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Cardiovascular magnetic resonance
  1. Dudley Pennell
  1. Cardiovascular Magnetic Resonance Unit, Royal Brompton Hospital, National Heart and Lung Institute, Imperial College, London, UK
  1. Dr Dudley Pennell, CMR Unit, Royal Brompton Hospital, Sydney Street, London SW3 6NP, UKd.pennell{at}

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Cardiovascular magnetic resonance (CMR) is a new field in cardiology. CMR has enormous potential because of its major attributes of high image quality and resolution combined with non-ionising radiation and versatility. With recent major technological advances there has been a quantum leap in acquisition speed and image quality that makes its use in ischaemic heart disease robust and clinically valuable. This review will focus on the current clinical indications for CMR, starting with those that are well established, and moving on to the developing indications that are expected to reach clinical maturity soon; finally, the less advanced uses of CMR will be briefly summarised.

Key points

  • CMR is a rapidly growing new speciality in cardiovascular medicine

  • CMR uses radio waves to generate images and is very safe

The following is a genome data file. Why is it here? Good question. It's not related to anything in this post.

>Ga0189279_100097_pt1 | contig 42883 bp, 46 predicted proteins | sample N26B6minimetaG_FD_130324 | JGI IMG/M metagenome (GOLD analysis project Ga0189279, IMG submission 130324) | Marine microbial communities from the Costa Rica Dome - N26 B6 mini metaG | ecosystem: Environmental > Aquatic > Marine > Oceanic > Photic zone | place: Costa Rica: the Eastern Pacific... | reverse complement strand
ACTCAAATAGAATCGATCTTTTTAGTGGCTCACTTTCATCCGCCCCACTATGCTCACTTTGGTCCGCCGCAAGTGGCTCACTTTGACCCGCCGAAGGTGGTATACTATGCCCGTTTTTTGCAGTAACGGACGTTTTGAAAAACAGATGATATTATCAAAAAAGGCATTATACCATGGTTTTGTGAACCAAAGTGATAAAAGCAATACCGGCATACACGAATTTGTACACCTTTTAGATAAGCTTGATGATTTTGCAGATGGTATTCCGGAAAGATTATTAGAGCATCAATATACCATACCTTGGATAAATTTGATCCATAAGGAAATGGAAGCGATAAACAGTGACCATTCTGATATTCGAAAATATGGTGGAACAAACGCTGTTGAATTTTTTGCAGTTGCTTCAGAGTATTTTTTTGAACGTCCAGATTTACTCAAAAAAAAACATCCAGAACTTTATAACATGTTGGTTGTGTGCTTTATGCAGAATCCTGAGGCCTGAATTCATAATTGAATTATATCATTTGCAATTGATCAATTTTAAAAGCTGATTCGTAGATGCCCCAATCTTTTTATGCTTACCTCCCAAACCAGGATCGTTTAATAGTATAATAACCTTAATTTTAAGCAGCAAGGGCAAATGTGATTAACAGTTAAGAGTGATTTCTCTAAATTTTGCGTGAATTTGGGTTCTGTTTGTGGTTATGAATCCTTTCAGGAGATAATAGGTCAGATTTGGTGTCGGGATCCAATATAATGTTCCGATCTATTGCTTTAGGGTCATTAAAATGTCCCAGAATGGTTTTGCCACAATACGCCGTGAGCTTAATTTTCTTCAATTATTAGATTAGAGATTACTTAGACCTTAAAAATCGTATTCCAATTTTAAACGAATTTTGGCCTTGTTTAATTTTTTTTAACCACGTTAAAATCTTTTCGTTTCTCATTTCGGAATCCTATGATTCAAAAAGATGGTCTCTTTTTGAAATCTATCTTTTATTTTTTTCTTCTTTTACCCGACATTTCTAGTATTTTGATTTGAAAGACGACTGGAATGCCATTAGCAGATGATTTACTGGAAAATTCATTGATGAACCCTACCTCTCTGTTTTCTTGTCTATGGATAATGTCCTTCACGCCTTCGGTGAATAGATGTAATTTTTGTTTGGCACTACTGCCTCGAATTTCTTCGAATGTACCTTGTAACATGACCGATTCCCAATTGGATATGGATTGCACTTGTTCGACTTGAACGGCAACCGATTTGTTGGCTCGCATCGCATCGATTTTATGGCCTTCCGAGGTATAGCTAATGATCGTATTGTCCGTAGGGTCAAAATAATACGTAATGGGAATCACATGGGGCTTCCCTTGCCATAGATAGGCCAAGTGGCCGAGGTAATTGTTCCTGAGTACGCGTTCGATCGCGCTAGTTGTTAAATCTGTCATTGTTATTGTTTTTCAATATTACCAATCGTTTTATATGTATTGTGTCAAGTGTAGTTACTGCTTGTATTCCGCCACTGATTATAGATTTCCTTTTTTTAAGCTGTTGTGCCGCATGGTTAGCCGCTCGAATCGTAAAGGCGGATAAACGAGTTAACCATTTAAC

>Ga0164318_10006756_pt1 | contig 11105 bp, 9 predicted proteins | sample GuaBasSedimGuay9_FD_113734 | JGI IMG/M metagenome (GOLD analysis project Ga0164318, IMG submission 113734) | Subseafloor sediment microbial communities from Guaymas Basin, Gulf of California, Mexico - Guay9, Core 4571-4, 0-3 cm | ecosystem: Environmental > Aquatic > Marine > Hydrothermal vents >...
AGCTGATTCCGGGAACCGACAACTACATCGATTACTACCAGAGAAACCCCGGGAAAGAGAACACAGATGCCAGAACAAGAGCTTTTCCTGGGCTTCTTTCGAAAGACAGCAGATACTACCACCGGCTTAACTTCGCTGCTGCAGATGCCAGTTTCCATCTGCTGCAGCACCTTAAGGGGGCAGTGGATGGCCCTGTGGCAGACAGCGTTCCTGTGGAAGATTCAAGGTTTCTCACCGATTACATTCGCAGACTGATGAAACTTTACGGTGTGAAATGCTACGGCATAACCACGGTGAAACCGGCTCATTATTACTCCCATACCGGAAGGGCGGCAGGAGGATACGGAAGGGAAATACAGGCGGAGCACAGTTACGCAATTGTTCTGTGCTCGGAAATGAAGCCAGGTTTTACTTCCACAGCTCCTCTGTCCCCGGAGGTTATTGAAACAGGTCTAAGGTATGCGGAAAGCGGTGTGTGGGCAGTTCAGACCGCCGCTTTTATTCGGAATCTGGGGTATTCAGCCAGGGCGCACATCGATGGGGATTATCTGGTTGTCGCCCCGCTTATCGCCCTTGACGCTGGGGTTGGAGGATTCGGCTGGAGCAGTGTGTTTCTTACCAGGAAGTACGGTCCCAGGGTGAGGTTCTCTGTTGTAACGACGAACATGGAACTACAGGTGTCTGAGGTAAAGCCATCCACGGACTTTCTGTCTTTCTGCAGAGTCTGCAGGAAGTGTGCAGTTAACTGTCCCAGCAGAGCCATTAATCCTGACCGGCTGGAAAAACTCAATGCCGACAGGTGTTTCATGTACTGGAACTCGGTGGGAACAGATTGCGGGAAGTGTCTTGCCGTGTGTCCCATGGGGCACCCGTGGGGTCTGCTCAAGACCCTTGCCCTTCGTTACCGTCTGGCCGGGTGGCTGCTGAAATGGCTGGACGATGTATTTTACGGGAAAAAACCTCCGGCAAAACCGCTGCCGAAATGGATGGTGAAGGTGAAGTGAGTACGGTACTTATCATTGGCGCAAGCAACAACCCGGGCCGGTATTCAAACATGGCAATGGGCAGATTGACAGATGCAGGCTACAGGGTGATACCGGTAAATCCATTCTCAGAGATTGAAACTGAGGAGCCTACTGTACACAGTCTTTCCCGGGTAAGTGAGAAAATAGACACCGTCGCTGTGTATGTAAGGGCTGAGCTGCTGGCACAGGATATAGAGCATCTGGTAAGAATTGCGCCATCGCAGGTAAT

• CMR is versatile and can assess anatomy, function, flow, and several tissue characteristics

  • The latest generation of CMR scanners allow real time scanning

  • Applications of CMR in coronary artery disease are increasingly useful clinically

  • The high reproducibility of CMR functional measurements has found significant research application in research into mechanisms of disease, and new drugs

Fundamentals of cardiovascular magnetic resonance

What is magnetic resonance?

Magnetic resonance (MR) is a fundamental property of some elements which contain an uneven number of nucleons (protons plus neutrons in the nucleus), and was first described in 1946. These atoms have a property known as net spin, and they absorb radio waves at a resonant frequency which is linearly related to the ambient magnetic field. Nearly all CMR is currently performed at the resonant frequency of hydrogen (63 MHz at 1.5 Tesla) because it is abundant and yields high signal. However, other nuclei can also be interrogated: phosphorus-31, carbon-13, sodium-23, potassium-39, and fluorine-19. These nuclei give lower signal and usually are only examined using MR spectroscopy, a technique which shows the spectrum of the radio signal. Important results in …

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